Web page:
M

y recent column on out-of-control material excess and “turning back the clock” to a more moderate way of life that privileges spiritual growth and internality over consumption and appearances elicited an interesting range of responses. I think it would advance the discussion to share two of them (lightly edited).

One reader wrote:

Rabbi Kobre calls on the “rank and file of the frum community” to actually think about turning back the clock, acting in a manner which shows that “we truly believe Chazal when they speak of materialistic excess as spiritual arterial sclerosis.” My husband and I and several of our friends have indeed “turned back the clock”: We share this perspective and were happy to see it appear in Rabbi Kobre’s column. At times, however, we find that we are isolated in this perspective in our communities….

It guides the way we choose to make our simchahs, how we choose to decorate our homes, how we shop for clothing and fill our closets, and the decisions we make about how and what to eat. Baruch Hashem, our children are thriving, confident, and happy. And this lifestyle, as it cultivates the mind and the spirit, has enormous dividends in the simchas hachayim and inner peace that it brings…. But it is definitely a lonely path for those of us who have chosen it, so it was nice to see it validated by Rabbi Kobre’s column.

What would it take for more people in our communities to join these people on this “lonely path”? It’s a facet of human nature for people to want to emulate those who are in the forefront of something new, different and (okay, I’ll use the word, but just this once) cool. Can that dynamic somehow be marshaled in service of something that, by its own terms, is about the deep and enduring rather than the shallow and trendy?

Another letter, from a well-known author, had this to say:

I am an optimist and… I try to see the good in Yidden. However, I must disagree with your conclusion that we can turn the clock back on the frum community’s focus on gashmiyus.

As long as our newspapers and magazines continue to publish ads that entice us with gourmet food, exotic vacations, and the like, nothing is going to change. I know these publications accomplish a tremendous amount of good, but I sometimes wonder how our community would look if advertisers had no way of sending out their messages that imply that we are a nation of gluttons and indulgers.

This letter, bleak as its tone is, raises several important questions. Are advertisers and media following consumers’ leads, responding to an existing hunger for ever-increasing luxury and conspicuous consumption, or are they instead stoking it and constantly raising the ante? Or is it some of both, whereby a symbiotic relationship exists that gives rise to a spiraling cycle of consumer “need” and supplier response?

Even assuming that much of the problem begins on the producing, purveying, and marketing end of things, how are we to identify the real starting point at which change needs to take place? That is, where does the buck stop? With those who create and sell extravagant goods? With those whose job is to market them enticingly to the buying public? With the media in which that marketing appears and whose own coverage, in word and photo, whets high-end appetites — or all of the above?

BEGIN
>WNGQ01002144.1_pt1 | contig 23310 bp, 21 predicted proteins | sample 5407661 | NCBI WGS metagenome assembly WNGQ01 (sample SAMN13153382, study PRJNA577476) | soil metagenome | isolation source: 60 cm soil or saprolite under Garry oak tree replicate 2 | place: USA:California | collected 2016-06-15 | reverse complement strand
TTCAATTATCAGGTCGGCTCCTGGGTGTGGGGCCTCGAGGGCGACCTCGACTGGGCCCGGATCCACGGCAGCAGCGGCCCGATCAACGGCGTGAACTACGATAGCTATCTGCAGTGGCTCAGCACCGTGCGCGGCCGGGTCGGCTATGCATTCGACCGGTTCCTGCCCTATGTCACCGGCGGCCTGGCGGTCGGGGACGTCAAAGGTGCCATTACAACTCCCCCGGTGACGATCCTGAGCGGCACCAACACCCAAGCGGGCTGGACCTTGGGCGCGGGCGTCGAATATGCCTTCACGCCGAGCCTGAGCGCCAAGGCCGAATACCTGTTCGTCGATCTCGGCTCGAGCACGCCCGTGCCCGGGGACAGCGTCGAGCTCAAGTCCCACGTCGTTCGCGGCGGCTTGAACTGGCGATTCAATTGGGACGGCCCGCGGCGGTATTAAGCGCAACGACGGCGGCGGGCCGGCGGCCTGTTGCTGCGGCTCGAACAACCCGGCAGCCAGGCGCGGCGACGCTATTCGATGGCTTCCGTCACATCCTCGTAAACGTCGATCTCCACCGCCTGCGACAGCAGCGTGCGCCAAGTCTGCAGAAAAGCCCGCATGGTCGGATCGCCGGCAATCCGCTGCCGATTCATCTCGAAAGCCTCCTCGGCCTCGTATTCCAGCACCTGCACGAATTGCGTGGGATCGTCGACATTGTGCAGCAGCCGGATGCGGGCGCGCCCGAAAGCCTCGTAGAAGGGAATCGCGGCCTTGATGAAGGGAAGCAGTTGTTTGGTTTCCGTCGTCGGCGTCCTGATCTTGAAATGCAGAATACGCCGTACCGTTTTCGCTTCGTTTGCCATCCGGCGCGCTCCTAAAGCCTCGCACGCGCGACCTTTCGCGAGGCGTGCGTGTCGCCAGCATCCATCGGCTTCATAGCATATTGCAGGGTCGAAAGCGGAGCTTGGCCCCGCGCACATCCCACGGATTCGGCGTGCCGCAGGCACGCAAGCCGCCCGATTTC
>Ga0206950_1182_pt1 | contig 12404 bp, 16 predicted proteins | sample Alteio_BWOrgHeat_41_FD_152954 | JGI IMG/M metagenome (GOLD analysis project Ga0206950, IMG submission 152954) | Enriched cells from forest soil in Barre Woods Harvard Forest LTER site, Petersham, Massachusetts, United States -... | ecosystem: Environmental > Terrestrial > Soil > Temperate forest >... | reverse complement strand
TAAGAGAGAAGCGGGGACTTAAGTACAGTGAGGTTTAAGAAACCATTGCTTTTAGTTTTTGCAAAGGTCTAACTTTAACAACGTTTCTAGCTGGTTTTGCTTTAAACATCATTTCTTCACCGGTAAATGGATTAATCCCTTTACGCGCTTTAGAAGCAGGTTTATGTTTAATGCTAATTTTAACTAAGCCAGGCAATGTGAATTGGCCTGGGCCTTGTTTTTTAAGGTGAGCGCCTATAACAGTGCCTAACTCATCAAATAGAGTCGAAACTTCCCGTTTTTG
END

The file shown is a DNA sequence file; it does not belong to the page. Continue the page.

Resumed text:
Instead of looking to those who create and market these luxury items as the parties bearing sole responsibility on this issue, it’s worth considering to what extent materialistic indulgence is more than just an end in itself, but masks and perhaps compensates for an underlying void of meaning and spiritual fulfillment. Writing here some time ago about technology, I observed:

Everywhere I go, I observe people hunched over their devices, apparently entranced by what they see there. I tell myself that surely, if not for the tendency to become habituated and then desensitized to this scene, they too would see it as farcical, tragic, and deeply insulting — to themselves….

But then a scary thought occurs. What if the problem doesn’t begin with these boxes, but with a pre-existing void — of ideas to ponder, feelings to luxuriate in, futures to fashion — within us? What if technology isn’t the root problem after all, but the panacea — for an emptiness within that we feel acutely but don’t know how to fill, and so we opt instead for digital distraction and an escape to another, exciting world?

Might an obsessive pursuit of the trappings of the so-called good life play a similar role? If that’s so, righting our course as individuals and as a community will require far more than merely a return to a simpler standard of living, worthwhile as that may be. It will mean summoning the inner strength and self-honesty to examine closely the inner content of our lives as Jews, as family members, as people, and responding to what we find there with the courage and resolve to embrace real change.

Originally featured in Mishpacha, Issue 714. Eytan Kobre may be contacted directly at kobre@mishpacha.com